Situation: After Auburn’s Daniel Carlson kicked a 34-yard field goal for an 18-13 AU lead with 2:56 left, Etling led another LSU march. Etling had rushing first downs of 12 and 18 yards and hit first down passes of 16 and 4 yards. But in the process, LSU burned a timeout after an incomplete pass and, following a sack of Etling by Carl Lawson at the Auburn 20 with 24 seconds left, LSU used its last timeout. That set off a confusing sequence that ended with Etling throwing a 15-yard touchdown pass to D.J. Chark with no time on the clock (photo below). However, replay showed that the ball was snapped to Etling just after the clock expired, so the play officially never happened and Auburn held on to win.

Sep 24, 2016; Auburn, AL, USA; LSU Tigers quarterback Danny Etling (16) throws a pass that was thought to be the game winning touchdown against the Auburn Tigers at Jordan Hare Stadium. The play was later overturned and the Auburn Tigers beat the LSU Tigers 18-13. Mandatory Credit: John Reed-USA TODAY Sports

Credit: John Reed-USA TODAY Sports

The aftermath: Following a second September loss for a team with national championship aspirations, Miles was fired the next day, replaced by Ed Orgeron on the interim (with the interim label eventually getting removed).

“What if” short-term effect: We’re back in the same situation we were in with the Wisconsin loss. If LSU pulls out the Auburn game to go to 3-1, Miles would still have had the job and, given the teams LSU would face leading up to Alabama, the Tigers would probably have navigated the schedule without another blemish until the Tide rolled into town. Then, we’re left with the same question: How motivated would LSU have been to dismiss Miles after losing to Alabama to go to 6-2? If it was the same 10-0 game as it was under Orgeron, would that have cost him the job? It would have been interesting to see.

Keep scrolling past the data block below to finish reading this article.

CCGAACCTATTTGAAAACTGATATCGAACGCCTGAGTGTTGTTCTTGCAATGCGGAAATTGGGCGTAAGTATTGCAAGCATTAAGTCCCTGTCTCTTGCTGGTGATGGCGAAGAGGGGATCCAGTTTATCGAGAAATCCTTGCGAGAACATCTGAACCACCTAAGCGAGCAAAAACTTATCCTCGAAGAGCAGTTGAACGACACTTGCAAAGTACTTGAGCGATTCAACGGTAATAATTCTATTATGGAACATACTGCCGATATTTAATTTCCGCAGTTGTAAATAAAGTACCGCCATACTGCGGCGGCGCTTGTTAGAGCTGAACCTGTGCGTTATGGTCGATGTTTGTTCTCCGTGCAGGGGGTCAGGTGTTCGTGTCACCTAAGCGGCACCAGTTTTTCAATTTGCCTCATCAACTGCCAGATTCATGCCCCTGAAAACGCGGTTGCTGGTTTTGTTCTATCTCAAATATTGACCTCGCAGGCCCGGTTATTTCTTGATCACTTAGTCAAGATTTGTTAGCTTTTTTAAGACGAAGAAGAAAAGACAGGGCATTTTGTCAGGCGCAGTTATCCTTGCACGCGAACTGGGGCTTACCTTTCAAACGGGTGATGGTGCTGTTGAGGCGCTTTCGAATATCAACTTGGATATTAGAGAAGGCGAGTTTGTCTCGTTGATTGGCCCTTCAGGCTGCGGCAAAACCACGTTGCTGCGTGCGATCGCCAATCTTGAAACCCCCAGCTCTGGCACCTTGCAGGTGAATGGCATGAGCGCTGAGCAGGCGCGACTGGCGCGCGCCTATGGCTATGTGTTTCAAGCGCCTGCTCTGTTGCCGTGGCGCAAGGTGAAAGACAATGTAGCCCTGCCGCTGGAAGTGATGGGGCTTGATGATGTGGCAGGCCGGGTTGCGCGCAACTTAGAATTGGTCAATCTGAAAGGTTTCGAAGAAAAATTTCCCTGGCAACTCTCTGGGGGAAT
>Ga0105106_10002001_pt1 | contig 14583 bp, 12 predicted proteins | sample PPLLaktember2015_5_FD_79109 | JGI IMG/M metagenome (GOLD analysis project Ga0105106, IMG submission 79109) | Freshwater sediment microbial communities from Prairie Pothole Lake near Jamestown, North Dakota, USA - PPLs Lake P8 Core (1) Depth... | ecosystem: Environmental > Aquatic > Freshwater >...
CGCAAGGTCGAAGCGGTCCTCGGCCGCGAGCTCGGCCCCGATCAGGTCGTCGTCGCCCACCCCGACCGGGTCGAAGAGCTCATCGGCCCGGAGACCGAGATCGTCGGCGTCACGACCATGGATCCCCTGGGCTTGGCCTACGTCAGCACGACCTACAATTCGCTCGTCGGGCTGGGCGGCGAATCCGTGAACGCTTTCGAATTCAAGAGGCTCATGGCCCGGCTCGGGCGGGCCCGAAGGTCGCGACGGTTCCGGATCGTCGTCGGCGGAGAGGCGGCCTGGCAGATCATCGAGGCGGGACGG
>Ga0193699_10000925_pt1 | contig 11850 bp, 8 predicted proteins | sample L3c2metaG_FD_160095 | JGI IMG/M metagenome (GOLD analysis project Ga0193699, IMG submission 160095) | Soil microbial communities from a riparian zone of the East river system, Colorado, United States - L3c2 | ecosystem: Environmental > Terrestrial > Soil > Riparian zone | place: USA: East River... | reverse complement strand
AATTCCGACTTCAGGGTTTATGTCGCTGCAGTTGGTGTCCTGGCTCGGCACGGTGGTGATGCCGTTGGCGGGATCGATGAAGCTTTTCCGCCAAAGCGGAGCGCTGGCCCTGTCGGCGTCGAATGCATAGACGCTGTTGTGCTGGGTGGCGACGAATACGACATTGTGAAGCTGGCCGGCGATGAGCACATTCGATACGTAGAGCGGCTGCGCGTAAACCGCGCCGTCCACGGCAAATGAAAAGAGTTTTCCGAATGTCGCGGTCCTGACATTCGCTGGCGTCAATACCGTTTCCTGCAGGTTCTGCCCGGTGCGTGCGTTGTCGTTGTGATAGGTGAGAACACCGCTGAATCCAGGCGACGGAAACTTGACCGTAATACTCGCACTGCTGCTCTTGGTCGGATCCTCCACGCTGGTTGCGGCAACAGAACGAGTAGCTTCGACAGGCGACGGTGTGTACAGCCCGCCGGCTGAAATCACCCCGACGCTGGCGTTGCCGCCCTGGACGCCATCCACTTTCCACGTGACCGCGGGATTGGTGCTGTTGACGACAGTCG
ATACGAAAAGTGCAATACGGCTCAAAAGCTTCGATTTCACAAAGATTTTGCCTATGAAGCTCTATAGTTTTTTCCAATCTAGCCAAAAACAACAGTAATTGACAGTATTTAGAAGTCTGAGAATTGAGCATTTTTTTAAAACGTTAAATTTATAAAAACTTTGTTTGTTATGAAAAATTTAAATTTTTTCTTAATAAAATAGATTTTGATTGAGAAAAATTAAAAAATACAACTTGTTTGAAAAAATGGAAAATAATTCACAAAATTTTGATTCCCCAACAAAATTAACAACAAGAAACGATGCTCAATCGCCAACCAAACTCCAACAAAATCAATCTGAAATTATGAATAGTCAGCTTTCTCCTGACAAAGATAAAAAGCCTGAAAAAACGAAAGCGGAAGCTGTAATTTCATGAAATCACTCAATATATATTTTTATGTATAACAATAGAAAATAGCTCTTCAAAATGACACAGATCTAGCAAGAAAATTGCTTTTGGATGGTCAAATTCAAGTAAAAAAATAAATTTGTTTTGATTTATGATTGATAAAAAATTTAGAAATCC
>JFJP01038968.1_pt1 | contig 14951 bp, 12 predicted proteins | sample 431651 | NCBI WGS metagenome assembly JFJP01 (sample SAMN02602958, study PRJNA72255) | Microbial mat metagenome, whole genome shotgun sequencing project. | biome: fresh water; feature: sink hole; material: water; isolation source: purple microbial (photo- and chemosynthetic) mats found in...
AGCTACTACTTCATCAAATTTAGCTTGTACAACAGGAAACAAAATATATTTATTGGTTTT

“What if” long-term effect: Even if he survived Alabama, if the Florida outcome was the same and LSU finished 8-3, it would be hard to see Miles keeping the job. Now, if the Tigers finished 8-3 and went to the Sugar Bowl … maybe the Hat would still be hanging in Baton Rouge.

Derrius Guice goes the right way

Game: LSU’s 16-10 loss to Florida, Nov. 19.

Situation: It was another last-ditch drive gone bad. After Eddy Pineiro’s 34-yard field goal gave the Gators a six-point edge with 3:24 left, LSU drove to the Florida 7 with 50 seconds left. On first down, Guice gained two yards, then on second down, he plowed for four yards to the 1. But on third down, fullback J.D. Moore was stuffed for no gain. LSU let the clock go to one second before calling timeout. In the winner-take-all play, Guice went the wrong way and, in a confused-looking play, was stuffed on a too-early attempt to dive into the end zone. He fumbled and tight end Foster Moreau recovered, but short of the goal line. Florida celebrated (below).

Nov 19, 2016; Baton Rouge, LA, USA; Florida Gators head coach Jim McElwain celebrates the win over the LSU Tigers at Tiger Stadium. The Gators defeat the Tigers 16-10. Mandatory Credit: Jerome Miron-USA TODAY Sports

Credit: Jerome Miron-USA TODAY Sports

The aftermath: The loss dropped the Tigers to 6-4 and out of Sugar Bowl consideration, and many believed Orgeron had lost his best chance at getting the permanent head coaching job. But after LSU was rebuffed by both Florida State head coach Jimbo Fisher and Houston’s Tom Herman (both indicated they wanted more money than LSU was willing to pay them), LSU circled back to Orgeron.

“What-if” short-term effect: If Guice goes the right way, it looked like the surge was there to get him into the end zone. So LSU would have won 17-16 and gone to Texas A&M playing to be the SEC’s Sugar Bowl team. It would have been interesting to see if Arden Key would have done whatever it was that got him suspended for the Texas A&M game five days later if LSU was playing for a New Year’s Six berth.

“What-if” long-term effect: Not much, outside of LSU preparing for Oklahoma in New Orleans instead of Louisville in Orlando. Orgeron would be taking a little more clout out on the recruiting trail, but would still be after Lane Kiffin to be offensive coordinator. And Orgeron might be looking at a slightly more lucrative contract, though probably not by much.